Vicente Padilla’s role with the Red Sox is unclear, but he really, really wants to be a starter

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When the Red Sox signed Vicente Padilla they did so in part because he’s capable of starting or relieving depending on how Daniel Bard’s attempted move into the rotation and the rest of the pitching staff shake out. However, it’s clear now that Padilla wants to be a starter.

In fact, during an appearance on WEEI in Boston this morning the veteran right-hander said he signed with the Red Sox because “this is a great opportunity to be a starter” and “I like starting … I’ve started for a long time.”

He’s right about that, as Padilla hasn’t made double-digit relief appearances in a season since 2001, but the Dodgers were using him as a reliever prior to neck surgery last season. Apparently he never liked that role and chose the Red Sox specifically because “other teams needed me as a reliever.”

He may soon find out that the Red Sox need, or at least want, him as a reliever too, but in the meantime Padilla will compete for a rotation spot while trying to prove he’s healthy at age 34. He’ll first have to make the team, period, to collect the $1.5 million roster incentive on his minor-league contract.

Report: Mets ownership backs Terry Collins

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The Mets entered Sunday night’s game against the Pirates with a disappointing 20-27 record. While the club has dealt with a litany of injuries, manager Terry Collins has also drawn criticism for in-game decision-making, particularly regarding his decision-making.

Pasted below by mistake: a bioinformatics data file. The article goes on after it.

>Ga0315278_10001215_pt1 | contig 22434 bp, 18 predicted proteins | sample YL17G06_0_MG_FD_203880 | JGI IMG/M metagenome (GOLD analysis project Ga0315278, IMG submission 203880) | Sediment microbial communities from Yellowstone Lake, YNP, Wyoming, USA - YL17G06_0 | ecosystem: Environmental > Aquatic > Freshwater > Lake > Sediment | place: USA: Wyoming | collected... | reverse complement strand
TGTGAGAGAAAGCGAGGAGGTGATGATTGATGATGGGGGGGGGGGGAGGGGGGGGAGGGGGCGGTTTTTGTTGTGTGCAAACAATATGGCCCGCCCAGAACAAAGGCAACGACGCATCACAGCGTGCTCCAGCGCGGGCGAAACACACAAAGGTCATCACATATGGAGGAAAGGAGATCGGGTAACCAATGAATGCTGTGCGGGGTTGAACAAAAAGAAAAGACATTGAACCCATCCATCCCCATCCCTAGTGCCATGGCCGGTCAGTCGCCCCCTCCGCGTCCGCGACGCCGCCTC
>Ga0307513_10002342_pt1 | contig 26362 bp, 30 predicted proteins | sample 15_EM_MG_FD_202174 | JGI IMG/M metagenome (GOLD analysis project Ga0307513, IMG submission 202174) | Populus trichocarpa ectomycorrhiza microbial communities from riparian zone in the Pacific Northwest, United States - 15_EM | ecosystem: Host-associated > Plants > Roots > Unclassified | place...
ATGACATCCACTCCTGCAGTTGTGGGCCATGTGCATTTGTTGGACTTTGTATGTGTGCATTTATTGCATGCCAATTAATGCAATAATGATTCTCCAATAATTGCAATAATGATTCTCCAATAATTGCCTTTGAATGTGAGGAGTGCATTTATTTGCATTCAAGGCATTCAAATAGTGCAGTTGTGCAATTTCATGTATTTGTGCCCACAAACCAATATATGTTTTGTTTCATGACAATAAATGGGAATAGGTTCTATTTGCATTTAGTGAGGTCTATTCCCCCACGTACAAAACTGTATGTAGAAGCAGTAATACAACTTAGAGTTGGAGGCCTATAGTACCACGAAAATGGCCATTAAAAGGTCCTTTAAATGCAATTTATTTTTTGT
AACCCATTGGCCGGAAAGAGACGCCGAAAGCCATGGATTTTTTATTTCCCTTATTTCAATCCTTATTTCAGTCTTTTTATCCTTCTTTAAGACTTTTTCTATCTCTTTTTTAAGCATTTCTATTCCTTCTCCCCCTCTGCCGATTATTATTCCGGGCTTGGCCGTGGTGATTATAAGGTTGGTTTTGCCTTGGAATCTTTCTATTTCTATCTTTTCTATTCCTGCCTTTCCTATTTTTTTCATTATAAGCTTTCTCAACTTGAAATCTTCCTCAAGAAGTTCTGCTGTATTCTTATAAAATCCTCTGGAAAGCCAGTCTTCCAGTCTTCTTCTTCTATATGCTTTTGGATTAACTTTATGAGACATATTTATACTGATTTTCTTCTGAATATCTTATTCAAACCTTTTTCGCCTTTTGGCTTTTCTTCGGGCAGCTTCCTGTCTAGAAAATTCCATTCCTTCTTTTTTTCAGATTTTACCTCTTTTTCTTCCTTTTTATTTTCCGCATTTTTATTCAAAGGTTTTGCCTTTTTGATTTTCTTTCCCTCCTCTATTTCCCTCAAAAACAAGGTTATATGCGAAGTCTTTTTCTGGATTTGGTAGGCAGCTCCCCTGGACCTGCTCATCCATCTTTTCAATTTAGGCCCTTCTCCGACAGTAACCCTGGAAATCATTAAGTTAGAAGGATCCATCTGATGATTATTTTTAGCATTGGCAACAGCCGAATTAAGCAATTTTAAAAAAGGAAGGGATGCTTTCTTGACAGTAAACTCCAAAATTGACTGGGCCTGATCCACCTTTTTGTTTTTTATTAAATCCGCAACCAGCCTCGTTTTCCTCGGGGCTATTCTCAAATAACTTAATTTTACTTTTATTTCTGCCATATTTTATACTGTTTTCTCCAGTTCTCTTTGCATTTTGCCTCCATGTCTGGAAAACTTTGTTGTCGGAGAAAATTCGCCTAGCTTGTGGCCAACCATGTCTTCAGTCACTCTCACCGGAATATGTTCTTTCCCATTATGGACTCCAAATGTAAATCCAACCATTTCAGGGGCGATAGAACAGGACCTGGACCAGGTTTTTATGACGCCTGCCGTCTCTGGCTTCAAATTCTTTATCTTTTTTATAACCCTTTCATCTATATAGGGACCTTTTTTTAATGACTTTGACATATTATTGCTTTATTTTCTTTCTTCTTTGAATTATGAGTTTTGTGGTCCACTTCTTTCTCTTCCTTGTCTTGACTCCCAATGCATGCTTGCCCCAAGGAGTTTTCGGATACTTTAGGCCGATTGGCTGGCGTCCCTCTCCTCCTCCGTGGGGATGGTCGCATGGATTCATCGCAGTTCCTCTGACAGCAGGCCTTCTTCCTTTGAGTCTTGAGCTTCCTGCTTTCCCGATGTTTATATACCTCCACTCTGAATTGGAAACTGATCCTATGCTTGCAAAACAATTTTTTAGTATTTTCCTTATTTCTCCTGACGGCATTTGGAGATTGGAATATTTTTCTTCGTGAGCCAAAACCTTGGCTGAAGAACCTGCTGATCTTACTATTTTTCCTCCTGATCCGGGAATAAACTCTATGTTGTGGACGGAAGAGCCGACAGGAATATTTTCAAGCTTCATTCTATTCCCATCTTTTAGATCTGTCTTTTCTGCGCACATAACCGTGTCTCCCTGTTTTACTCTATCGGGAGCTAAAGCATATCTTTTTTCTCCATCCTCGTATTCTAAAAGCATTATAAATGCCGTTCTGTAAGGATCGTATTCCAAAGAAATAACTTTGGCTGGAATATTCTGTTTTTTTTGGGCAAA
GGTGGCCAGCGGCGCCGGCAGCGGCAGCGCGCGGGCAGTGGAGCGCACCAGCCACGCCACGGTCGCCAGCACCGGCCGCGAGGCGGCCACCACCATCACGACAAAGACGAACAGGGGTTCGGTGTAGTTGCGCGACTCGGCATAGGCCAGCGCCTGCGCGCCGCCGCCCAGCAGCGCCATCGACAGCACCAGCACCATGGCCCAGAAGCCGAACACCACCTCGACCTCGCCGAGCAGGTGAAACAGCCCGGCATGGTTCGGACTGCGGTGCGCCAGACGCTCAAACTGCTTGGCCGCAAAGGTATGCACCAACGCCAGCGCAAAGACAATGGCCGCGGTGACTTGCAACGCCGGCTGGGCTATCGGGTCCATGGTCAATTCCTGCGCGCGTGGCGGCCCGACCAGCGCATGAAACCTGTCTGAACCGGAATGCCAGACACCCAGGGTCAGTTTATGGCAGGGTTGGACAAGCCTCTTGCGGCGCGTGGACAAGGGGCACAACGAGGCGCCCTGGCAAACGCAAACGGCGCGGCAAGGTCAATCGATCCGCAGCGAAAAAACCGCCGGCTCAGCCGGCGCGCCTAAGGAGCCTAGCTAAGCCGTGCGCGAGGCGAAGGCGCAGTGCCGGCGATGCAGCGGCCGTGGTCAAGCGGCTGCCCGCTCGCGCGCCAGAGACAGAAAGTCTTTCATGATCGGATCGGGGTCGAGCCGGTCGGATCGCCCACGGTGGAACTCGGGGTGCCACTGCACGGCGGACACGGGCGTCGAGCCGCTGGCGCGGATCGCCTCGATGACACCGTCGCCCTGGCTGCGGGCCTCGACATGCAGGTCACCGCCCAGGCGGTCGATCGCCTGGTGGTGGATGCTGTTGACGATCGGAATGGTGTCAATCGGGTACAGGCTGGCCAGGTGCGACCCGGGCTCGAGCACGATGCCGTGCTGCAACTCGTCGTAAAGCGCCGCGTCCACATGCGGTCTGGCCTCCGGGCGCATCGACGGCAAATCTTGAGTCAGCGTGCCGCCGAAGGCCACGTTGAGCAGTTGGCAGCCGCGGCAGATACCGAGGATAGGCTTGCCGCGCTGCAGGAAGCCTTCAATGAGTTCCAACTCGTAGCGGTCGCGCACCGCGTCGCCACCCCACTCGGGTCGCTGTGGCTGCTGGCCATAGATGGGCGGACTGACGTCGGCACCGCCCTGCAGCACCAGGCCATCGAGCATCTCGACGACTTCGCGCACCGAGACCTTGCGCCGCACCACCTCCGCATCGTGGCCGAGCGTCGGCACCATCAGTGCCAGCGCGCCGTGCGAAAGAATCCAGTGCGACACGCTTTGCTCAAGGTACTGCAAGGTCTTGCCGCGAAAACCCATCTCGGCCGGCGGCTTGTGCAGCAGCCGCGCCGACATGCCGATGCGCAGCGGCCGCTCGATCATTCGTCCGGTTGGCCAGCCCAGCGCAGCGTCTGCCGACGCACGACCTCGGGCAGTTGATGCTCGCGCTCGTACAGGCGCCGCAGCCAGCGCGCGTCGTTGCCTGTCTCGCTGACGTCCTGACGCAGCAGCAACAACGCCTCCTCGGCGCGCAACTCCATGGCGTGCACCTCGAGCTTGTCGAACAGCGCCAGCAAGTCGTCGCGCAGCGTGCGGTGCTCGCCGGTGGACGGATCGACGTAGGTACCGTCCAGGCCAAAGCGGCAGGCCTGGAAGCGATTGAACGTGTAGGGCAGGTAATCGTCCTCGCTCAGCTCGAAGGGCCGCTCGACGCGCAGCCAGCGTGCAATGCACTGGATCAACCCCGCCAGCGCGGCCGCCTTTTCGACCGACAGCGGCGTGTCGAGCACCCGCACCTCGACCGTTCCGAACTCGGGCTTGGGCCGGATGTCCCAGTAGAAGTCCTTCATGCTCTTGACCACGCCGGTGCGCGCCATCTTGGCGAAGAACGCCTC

Owner Fred Wilpon is still Collins’ strongest supporter, however, Newsday’s Marc Carig reports. As a result, the team is unlikely to make a managerial change anytime soon. If the Mets continue to struggle, though, ownership may feel pressured to make a change.

Collins became the longest-tenured manager in Mets history last week. Collins managed the Mets to a 77-85 record in 2011 and has overall helped the club go 501-518, winning the NL Pennant in 2015. He is not signed to a contract beyond this season.

Joe Mauer becomes first Twin to reach base seven times in a game since Rod Carew

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Twins first baseman Joe Mauer had a game for the record books on Sunday against the Rays. He finished 4-for-5 with an RBI double, a solo home run, two singles, and three walks in eight plate appearances. Unfortunately for him, the Twins still lost 8-6 in 15 innings.

ESPN’s Stats & Info notes that Mauer is the first Twin to reach base seven times in one game since Rod Carew in 1972 against the Brewers. The last player to reach base seven times in one game (without the aid of an error) was Giants shortstop Brandon Crawford on August 8 last season against the Marlins. The feat has only been accomplished seven times this decade, so about once a year.

After Sunday’s game, Mauer is batting .283/.363/.408 with three home runs, 18 RBI, and 23 runs scored in 171 plate appearances. Not too shabby.